It’s a feel-good cookbook in every regard. It’s in support of The Ben Kinsella Trust, which was set up to raise awareness of knife crime after the death of young Ben. It has the comforting feel of a good old-fashioned cookbook with attractive and slightly retro graphics and simple recipes for things that one would really want to eat. And then there is Mary Berry.
We have many celebrated cooks and chefs in the UK. Some are famed for raucous behaviour and their colourful language, and there are others who have endured because they know what they are doing, we can relate to them and they are charming. Mary Berry is indeed the leader of that second worthy group. She has written the foreword for Celebrity Bake Book and contributed several recipes to ensure its success. Food Network are the sponsors of the book, and their chefs and cooks have contributed to the recipes.
Baking is enjoying a revival. Afternoon tea is popular and we crave those comforting cakes that would have been familiar to Victorians. Perhaps it’s a British thing – when times are tough we reach for the kettle and you gotta have a cake to help that tea down. There is certainly plenty here to tempt, and many of the recipes are offered by non-food celebrities and are their treasured family cakes and bakes. Chefs are also here in abundance to add flair but there is nothing too cheffy, nothing too daunting even for a novice.
Jane Asher has long been associated with cake baking and decorating but for Celebrity Bake Book she has chosen traditional Eccles Cakes. She evidently has her finger on the culinary pulse as she suggests commercial flaky pastry instead of making it from scratch. Keep some in the freezer and you will be ready to bake a batch of Eccles Cakes at short notice as the filling ingredients consist only of butter, currants, mixed peel and nutmeg, and you will likely have those in the larder.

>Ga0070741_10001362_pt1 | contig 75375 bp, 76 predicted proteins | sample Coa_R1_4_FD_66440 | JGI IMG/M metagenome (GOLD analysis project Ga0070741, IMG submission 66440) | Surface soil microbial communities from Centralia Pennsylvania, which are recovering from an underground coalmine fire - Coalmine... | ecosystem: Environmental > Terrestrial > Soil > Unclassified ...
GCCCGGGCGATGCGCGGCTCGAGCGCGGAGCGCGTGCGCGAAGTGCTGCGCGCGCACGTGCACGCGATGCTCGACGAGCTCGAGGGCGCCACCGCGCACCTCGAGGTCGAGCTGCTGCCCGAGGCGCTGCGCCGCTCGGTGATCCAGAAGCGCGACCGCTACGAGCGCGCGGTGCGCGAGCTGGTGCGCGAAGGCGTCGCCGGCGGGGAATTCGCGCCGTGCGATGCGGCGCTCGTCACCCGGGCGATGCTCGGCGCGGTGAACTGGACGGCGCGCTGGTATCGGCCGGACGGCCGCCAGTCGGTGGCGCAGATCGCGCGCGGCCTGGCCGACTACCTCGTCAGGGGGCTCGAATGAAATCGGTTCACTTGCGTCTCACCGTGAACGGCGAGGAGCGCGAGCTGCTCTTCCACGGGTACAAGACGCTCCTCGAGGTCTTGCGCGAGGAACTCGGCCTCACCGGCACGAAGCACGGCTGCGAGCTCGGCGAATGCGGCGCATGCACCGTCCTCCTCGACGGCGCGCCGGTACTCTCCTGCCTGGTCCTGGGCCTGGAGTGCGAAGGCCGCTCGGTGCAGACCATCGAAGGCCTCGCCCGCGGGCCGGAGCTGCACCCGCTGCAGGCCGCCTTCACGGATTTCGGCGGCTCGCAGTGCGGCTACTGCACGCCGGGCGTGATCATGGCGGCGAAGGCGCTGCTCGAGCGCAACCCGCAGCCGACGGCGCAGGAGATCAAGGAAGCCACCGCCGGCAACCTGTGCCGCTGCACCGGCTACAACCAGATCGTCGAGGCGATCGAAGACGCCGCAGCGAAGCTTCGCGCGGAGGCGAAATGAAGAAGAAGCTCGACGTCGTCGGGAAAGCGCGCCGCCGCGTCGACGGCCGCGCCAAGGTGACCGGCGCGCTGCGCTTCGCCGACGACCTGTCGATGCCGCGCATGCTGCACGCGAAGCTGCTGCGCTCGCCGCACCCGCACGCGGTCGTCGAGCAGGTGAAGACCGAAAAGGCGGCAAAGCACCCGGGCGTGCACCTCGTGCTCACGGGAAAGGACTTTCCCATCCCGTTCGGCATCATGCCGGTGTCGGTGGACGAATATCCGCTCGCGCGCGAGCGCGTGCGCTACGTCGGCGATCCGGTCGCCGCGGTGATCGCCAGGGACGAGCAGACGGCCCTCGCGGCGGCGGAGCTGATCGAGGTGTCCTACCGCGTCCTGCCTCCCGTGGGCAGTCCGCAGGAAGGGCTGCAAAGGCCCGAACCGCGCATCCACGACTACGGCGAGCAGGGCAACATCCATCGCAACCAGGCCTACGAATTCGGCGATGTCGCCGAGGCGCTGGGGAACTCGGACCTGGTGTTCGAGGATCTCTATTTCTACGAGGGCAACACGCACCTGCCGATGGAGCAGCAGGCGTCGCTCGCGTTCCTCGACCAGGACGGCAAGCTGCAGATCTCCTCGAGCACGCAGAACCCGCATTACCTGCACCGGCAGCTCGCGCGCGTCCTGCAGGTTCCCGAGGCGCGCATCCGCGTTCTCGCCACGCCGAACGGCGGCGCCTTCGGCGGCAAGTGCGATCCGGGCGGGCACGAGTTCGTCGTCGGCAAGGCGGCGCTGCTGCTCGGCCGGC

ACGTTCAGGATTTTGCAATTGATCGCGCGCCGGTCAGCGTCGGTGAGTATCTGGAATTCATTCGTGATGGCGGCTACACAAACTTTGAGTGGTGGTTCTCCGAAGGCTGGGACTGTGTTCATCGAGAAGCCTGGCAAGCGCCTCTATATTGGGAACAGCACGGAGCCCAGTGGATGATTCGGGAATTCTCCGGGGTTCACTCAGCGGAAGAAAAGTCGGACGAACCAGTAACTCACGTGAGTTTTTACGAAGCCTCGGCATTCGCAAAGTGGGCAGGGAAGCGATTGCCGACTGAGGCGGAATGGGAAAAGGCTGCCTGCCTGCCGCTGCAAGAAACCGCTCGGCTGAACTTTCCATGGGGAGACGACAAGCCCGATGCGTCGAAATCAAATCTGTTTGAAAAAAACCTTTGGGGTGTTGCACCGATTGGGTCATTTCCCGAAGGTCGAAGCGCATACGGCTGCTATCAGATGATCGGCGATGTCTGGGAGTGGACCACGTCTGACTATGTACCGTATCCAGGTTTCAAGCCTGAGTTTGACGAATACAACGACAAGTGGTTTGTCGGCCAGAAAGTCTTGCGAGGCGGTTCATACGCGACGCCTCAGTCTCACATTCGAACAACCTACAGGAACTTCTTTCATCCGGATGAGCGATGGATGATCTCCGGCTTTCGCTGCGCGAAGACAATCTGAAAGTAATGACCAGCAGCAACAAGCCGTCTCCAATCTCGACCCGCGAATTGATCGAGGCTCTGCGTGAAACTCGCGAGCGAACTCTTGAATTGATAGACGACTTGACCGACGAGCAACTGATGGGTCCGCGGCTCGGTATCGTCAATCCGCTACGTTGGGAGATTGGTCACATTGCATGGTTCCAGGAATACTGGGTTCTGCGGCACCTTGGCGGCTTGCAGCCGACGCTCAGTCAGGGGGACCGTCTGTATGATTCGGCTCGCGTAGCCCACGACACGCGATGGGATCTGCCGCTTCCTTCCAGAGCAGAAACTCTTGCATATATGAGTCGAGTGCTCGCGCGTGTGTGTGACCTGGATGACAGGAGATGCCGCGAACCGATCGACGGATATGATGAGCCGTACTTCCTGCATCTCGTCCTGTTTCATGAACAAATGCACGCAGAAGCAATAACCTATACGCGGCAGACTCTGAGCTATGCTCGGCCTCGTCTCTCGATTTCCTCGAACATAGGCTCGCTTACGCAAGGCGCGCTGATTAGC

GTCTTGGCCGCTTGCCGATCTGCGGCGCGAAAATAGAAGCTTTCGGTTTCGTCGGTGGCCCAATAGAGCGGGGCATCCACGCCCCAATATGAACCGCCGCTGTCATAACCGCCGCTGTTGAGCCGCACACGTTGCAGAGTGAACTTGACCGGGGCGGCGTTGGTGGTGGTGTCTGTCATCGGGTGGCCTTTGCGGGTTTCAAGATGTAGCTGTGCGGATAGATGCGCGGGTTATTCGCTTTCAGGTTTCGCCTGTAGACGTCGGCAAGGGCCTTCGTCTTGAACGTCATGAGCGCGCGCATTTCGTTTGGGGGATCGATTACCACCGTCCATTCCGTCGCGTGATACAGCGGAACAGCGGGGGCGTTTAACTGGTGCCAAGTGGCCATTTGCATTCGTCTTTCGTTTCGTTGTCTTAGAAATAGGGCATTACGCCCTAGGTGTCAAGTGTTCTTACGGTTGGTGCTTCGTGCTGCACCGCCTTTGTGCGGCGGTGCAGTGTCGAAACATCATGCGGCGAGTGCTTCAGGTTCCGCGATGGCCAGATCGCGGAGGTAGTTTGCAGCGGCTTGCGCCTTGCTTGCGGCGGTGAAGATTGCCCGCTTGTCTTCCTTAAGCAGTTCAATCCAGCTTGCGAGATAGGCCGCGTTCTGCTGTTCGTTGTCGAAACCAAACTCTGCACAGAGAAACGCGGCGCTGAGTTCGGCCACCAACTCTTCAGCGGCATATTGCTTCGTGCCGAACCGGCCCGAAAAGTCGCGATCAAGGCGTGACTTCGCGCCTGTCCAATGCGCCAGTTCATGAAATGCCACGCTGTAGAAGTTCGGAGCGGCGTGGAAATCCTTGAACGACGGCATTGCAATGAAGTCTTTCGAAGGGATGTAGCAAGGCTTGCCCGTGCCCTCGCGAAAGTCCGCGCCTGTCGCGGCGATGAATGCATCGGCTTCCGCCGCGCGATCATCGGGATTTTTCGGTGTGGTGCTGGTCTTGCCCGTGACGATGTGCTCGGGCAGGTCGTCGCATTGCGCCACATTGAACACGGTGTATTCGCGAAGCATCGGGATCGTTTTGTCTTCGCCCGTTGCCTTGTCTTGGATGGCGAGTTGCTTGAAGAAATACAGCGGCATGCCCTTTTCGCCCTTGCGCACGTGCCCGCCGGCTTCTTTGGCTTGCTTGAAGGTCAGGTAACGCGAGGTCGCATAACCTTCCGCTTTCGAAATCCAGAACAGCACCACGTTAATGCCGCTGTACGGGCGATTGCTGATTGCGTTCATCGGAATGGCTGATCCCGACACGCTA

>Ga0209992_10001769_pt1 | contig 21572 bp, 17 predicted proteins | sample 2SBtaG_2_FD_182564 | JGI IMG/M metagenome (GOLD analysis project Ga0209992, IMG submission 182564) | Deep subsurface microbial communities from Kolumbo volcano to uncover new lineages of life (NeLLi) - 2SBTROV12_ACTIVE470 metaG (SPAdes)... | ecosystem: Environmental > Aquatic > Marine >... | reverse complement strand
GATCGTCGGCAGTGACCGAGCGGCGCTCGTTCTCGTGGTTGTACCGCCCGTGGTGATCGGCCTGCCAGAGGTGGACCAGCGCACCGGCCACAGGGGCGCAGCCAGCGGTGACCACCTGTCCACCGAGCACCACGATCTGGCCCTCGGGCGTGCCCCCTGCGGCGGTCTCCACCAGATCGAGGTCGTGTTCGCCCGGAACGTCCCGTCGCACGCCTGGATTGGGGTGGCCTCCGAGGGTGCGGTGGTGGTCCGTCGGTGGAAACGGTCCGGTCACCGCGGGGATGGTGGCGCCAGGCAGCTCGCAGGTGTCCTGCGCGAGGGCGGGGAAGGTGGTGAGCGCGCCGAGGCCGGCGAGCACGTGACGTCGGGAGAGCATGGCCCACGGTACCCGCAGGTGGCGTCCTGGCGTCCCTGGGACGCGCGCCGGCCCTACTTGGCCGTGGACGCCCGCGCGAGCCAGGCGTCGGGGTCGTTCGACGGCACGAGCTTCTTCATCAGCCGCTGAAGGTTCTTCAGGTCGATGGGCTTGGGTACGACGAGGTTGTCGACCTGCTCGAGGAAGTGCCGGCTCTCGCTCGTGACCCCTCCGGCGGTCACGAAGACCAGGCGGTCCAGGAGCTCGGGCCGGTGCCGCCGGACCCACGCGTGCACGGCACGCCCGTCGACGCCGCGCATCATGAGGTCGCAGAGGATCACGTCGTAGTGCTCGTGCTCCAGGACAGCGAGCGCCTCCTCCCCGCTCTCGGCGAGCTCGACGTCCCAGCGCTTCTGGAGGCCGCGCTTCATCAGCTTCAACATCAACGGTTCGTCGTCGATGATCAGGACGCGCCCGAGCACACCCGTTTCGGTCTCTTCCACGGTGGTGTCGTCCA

Lotte Duncan is a TV cook, author and owner of a beautiful pastel-coloured café for which she bakes cakes. Squidgy Pear and Ginger Cake is Lotte’s contribution and it’s moist and tangy with both ground ginger and preserved ginger. A lovely cut-and-come-again cake and it uses pears to great advantage. Cooking seems to improve their mild flavour.
Lorraine Kelly is not only a TV presenter but a proud Scot so it’s no surprise that she would want to offer a cake from her homeland. Dundee Cake would have been found on Queen Victoria’s Balmoral tea stand along with the cucumber sandwiches. It’s a hearty fruit cake which has a signature decoration of whole almonds. An ideal cake to make for guests as it can be baked a few days in advance.
Twiggy offers the recipe for her mum’s Coconut Cake. This is a simple recipe and can be made as a whole cake as suggested here or as individual cakes as my own mother would do. They don’t need any extravagant decorating but they are addictive. A delicious and economic family cake.
Actress Linda Lusardi has one of my favourite recipes from this book. It’s for Cherry and Almond Loaf. The cherries are glacé, sweet and jewel-like, the almonds are both ground and in the form of marzipan. It’s like Marmite, you either love it or hate it but I love marzipan’s nutty texture and the rich flavour, and this recipe offers a tasty vehicle for using up leftovers after baking the Christmas cake.
Celebrity Bake Book is supporting a worthy charity, it’s great value for money, but equally importantly, it’s a delightful cookbook that will spend more time in the kitchen than on the bookshelf and that’s its practical and delicious appeal.
Celebrity Bake Book
Published by: Accent Press
Sponsored by: The Food Network
Cookbook review by Chrissie Walker © 2018